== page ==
Why has a clash between Kurdish political parties become more likely?

Amed Dicle

The conflict between the Kurdistan Workers’ Party (PKK) and the Kurdistan Democratic Party (KDP) is progressing towards an armed clash. As both sides stoke disagreements on a daily basis, other Kurdish parties, and Kurdish people in general, are quietly concerned about the current situation.

Because both sides will achieve noting in the event of a probable clash, the achievements of Kurdish people generally are at risk. It is even possible to argue that a clash will be in favour of the states which consider Kurdish people as enemies, especially Turkey.

Before examining the main issues between the two parties, it will be helpful to underline the ideological and structural differences. These differences indicate that both parties will continue to be in conflict.

The main concern of Kurdish people is to prevent an ideological struggle from turning into armed conflict. Otherwise, it is will not be possible for the PKK and KDP to come together with a uniting vision.

Differences in vision

The main historical differences between the parties are the following: the KDP is a party established in 1946, the PKK in 1978. The KDP’s programme is based on the struggle in Iraqi Kurdistan, whereas the PKK’s programme relates to the whole of Kurdistan.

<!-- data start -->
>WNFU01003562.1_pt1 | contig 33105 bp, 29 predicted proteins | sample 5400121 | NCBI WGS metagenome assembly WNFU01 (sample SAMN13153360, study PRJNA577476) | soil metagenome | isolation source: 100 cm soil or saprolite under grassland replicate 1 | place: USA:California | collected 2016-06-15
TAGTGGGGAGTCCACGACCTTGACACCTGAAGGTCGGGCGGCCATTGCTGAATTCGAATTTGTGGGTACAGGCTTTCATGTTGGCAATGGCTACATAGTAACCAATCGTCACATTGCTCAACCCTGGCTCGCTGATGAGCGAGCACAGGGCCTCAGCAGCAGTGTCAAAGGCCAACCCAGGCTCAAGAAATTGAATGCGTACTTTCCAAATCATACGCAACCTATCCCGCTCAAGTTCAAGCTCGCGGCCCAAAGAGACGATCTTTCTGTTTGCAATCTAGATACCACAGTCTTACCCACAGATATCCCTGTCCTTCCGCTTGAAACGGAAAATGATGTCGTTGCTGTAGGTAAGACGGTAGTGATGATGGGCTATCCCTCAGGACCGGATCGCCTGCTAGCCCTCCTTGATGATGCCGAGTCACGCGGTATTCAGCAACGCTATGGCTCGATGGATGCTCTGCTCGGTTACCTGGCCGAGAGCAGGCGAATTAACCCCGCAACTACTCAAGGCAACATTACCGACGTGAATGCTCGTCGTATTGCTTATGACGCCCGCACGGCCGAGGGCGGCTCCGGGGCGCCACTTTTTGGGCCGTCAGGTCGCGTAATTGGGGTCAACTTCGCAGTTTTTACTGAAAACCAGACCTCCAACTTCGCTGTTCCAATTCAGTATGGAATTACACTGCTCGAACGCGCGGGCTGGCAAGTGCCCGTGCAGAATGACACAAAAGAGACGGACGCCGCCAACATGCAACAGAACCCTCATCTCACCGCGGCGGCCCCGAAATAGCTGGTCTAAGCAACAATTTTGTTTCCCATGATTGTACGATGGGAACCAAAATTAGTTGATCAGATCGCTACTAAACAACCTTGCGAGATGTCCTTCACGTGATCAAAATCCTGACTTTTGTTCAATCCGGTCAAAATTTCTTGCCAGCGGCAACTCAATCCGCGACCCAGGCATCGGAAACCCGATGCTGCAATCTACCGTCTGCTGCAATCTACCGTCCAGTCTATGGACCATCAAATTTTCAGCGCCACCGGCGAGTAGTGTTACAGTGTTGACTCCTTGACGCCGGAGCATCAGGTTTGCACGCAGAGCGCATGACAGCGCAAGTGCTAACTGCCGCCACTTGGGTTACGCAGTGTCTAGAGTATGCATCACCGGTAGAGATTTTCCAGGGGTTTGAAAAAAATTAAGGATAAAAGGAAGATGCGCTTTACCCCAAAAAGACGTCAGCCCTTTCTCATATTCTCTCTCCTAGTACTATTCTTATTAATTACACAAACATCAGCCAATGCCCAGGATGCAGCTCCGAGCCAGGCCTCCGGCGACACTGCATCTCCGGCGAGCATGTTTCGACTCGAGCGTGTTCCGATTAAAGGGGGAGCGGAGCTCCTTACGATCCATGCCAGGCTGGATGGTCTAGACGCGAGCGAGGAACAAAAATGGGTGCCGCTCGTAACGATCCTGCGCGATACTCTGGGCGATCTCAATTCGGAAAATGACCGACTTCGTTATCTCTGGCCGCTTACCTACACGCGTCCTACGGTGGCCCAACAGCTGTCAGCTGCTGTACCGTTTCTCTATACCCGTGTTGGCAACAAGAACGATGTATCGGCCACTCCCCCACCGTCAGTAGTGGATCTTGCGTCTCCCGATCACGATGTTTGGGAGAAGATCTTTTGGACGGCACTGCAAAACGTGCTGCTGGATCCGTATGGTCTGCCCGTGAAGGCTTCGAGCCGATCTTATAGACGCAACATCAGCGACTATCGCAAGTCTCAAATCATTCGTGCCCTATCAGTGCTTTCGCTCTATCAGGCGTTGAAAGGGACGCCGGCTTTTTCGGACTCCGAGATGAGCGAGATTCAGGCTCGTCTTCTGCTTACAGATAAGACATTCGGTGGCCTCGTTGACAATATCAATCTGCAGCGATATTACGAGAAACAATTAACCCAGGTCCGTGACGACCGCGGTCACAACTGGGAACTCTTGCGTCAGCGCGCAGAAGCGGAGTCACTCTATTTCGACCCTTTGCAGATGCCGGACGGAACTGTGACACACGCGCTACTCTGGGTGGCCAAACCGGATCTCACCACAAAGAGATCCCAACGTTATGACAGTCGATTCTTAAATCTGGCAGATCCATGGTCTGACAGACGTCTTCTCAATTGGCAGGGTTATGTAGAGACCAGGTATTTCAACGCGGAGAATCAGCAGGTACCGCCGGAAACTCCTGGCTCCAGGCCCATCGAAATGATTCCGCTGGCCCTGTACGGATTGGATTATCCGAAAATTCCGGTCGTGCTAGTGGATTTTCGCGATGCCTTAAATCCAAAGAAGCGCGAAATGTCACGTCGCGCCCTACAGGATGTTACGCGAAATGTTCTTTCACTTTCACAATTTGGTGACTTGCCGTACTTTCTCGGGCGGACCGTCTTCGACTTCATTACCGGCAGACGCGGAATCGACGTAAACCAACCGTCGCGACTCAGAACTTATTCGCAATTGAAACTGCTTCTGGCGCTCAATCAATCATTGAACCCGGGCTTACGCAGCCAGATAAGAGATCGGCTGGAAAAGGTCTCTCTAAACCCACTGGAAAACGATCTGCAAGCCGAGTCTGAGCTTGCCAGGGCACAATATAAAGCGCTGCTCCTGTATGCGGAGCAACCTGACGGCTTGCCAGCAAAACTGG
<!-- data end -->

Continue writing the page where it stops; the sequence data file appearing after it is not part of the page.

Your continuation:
The KDP is focussed only on Erbil and Duhok, not the whole of Iraqi Kurdistan, because Celal Talabani’s party, the Kurdistan Patriotic Union (YNK), rules those areas. Aside from Kurdistan, the PKK has organised and established a system almost anywhere Kurdish people live. The KDP’s main administrative organ is the Barzani family. Hence the surname of the Kurdistan Regional Government president is Barzani. In addition, the surname of the KDP chair, Regional Government president, and army forces head is Barzani. The same goes for oil companies. In the PKK positions are not selected based on family relations. Ideological and aim-oriented faithfulness is paramount in the PKK.

While the PKK is a society-oriented organisation, the KDP is a kind of parental organisation. The PKK advocates for women’s freedom, but the KDP is almost unaware of the issue. While PKK organisations implement a co-chair system, even the chair of a KDP commission for women is a man. The PKK says that the KDP does not care about women sufficently; in response, the KDP criticises the PKK with an unclear and quite conservative argument, claiming that “the PKK is not male enough and leaves the work to women”.

At this point, we should consider the current mood. The KDP values the continuation of the status quo established in Iraqi Kurdistan above eveything. It sees agreeing with Ankara as a strategy to preserve this situation. It is not backward in coming forward to act in accordance with Ankara when needed.